Pure Appl. Chem., Vol. 74, No. 3, pp. 349–358, 2002. © 2002 IUPAC
Plasma sterilization. Methods and mechanisms*
Michel Moisan1,‡, Jean Barbeau2, Marie-Charlotte Crevier3, Jacques Pelletier4, Nicolas Philip1, and Bachir Saoudi1
de physique des plasmas, Université de Montréal, B.P. 6128, Succursale Centre-ville, Montréal H3C 3J7, Québec, Canada; 2Laboratoire de Microbiologie et d’Immunologie,Faculté de Médecine Dentaire, Université de Montréal, C.P. 6128, Succursale Centre-ville, Montréal H3C 3J7, Québec, Canada; 3Groupe de Recherche en Biomécanique et Biomatériaux (GRBB), Département de Génie Biomédical, École Polytechnique de Montréal, C.P. 6079, Succursale Centre-ville, Montréal H3C 3A7, Québec, Canada; 4Laboratoire d’Électrostatique et de Matériaux Diélectriques, Centre Nationalde la Recherche Scientifique et Université Joseph Fourier, B.P. 166, 38042-Grenoble Cedex 9, France Abstract: Utilizing a plasma to achieve sterilization is a possible alternative to conventional sterilization means as far as sterilization of heat-sensitive materials and innocuity of sterilizing agents are concerned. A major issue of plasma sterilization is the respective roles of ultraviolet (UV)photons and reactive species such as atomic and molecular radicals. At reduced gas pressure (≤10 torr) and in mixtures containing oxygen, the UV photons dominate the inactivation process, with a significant contribution of oxygen atoms as an erosion agent. Actually, as erosion of the spore progresses, the number of UV photons successfully interacting with the genetic material increases. Thedifferent physicochemical processes at play during plasma sterilization are identified and analyzed, based on the specific characteristics of the spore survival curves. INTRODUCTION Sterilization is an act or process, physical or chemical, that destroys or eliminates all forms of life, especially microorganisms. Conventional sterilization techniques, such as those using autoclaves, ovens, and chemicalslike ethylene oxide (EtO), rely on irreversible metabolic inactivation or on breakdown of vital structural components of the microorganism. Plasma sterilization operates differently because of its specific active agents, which are ultraviolet (UV) photons and radicals (atoms or assembly of atoms with unpaired electrons, therefore chemically reactive, e.g., O and OH, respectively). An advantage ofthe plasma method is the possibility, under appropriate conditions, of achieving such a process at relatively low temperatures (≤50 °C), preserving the integrity of polymer-based instruments, which cannot be subjected to autoclaves and ovens [1,2]. Furthermore, plasma sterilization is safe, both for the operator and the patient, in contrast to EtO. The UV photons are expected to be more strongly(if not totally) reabsorbed by the ambient gas at atmospheric pressure than at reduced pressure (≤10 torr). This led us to consider two types of sterilizers: atmospheric- and reduced-pressure systems [1,2]. The respective roles of UV photons and radicals at reduced pressure are already well understood [1–4], which is not the case yet at atmospheric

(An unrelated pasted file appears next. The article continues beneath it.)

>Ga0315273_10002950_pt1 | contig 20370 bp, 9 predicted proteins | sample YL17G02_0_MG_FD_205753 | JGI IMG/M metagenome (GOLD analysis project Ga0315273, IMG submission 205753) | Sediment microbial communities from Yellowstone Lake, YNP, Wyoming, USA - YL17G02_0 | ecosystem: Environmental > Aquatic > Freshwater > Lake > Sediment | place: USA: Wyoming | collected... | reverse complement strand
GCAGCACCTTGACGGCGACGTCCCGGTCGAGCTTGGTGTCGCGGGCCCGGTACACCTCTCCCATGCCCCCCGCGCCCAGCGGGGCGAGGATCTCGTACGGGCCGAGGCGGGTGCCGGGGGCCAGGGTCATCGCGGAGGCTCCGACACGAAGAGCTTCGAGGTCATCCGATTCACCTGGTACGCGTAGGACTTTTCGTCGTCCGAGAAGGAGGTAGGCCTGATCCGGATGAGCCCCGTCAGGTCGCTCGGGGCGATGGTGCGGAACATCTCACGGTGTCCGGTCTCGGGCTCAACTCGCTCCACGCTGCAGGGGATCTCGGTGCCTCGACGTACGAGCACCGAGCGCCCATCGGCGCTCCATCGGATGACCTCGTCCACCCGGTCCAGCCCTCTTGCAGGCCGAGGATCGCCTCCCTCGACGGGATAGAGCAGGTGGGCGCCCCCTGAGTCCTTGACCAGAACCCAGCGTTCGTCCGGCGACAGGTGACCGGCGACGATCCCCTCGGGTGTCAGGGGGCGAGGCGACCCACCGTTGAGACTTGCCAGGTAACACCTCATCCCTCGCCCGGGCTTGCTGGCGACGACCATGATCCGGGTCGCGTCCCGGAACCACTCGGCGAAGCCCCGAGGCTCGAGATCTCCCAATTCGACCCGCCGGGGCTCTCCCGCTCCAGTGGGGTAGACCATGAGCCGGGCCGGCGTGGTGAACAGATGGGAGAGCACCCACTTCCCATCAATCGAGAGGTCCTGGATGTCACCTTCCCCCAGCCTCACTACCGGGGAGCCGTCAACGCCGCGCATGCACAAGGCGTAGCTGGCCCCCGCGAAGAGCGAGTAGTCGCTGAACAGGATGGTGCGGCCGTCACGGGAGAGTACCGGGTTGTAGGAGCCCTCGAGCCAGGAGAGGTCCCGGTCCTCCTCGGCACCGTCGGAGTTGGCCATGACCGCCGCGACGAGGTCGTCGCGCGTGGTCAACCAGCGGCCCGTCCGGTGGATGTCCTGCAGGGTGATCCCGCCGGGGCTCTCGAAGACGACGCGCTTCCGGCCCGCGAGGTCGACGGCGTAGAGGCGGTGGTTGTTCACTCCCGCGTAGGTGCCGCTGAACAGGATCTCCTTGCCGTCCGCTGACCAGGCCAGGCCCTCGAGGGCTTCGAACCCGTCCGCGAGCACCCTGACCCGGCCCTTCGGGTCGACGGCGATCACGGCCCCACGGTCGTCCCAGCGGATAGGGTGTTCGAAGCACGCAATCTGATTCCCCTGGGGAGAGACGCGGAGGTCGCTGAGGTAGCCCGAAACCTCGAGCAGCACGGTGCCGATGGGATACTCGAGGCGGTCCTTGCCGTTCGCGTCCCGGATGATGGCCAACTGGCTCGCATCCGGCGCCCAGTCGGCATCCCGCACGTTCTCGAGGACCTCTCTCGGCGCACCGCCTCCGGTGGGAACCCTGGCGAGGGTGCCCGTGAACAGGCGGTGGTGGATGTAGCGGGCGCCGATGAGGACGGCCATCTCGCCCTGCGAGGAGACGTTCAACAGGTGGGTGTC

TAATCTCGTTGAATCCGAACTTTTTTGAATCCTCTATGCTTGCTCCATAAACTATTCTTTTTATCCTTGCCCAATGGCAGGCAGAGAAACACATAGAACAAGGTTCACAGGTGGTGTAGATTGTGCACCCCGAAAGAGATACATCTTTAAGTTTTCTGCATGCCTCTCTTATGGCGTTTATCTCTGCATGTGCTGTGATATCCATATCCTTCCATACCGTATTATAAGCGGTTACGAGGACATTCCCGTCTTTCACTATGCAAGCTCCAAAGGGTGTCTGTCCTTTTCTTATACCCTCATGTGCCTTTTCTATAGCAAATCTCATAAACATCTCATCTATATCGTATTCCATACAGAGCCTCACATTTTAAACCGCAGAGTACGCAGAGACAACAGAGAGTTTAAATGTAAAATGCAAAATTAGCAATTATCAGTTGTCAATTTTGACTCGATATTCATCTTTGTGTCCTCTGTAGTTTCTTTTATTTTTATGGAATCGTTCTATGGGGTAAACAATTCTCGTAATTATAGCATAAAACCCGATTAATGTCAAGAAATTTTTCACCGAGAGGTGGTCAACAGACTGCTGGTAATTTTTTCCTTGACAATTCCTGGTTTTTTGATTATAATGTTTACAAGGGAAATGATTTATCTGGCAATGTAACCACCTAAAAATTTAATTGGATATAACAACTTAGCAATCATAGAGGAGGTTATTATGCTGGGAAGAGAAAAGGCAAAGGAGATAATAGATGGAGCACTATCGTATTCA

presented at the 15thInternational Symposium on Plasma Chemistry, Orléans, France, 9–13 July 2001. Other presentations are presented in this issue, pp. 317–492. ‡Corresponding author
M. MOISAN et al.
pressure [5,6]. Our presentation focuses on reduced-pressure operation and is based on the analysis of the specific characteristics of the microorganism survival curves resulting from plasmasterilization. In both systems, the devices to be sterilized can be arranged to be either in contact with the discharge or with its flowing afterglow. Figure 1 shows a typical flowing-afterglow sterilizer.
Fig. 1 Flowing-afterglow 50-L sterilizer developed at Université de Montréal. It is supplied from a 2450-MHz surface-wave discharge operated at the 100–150 W power level in a 6 mm i.d. Pyrex tube....
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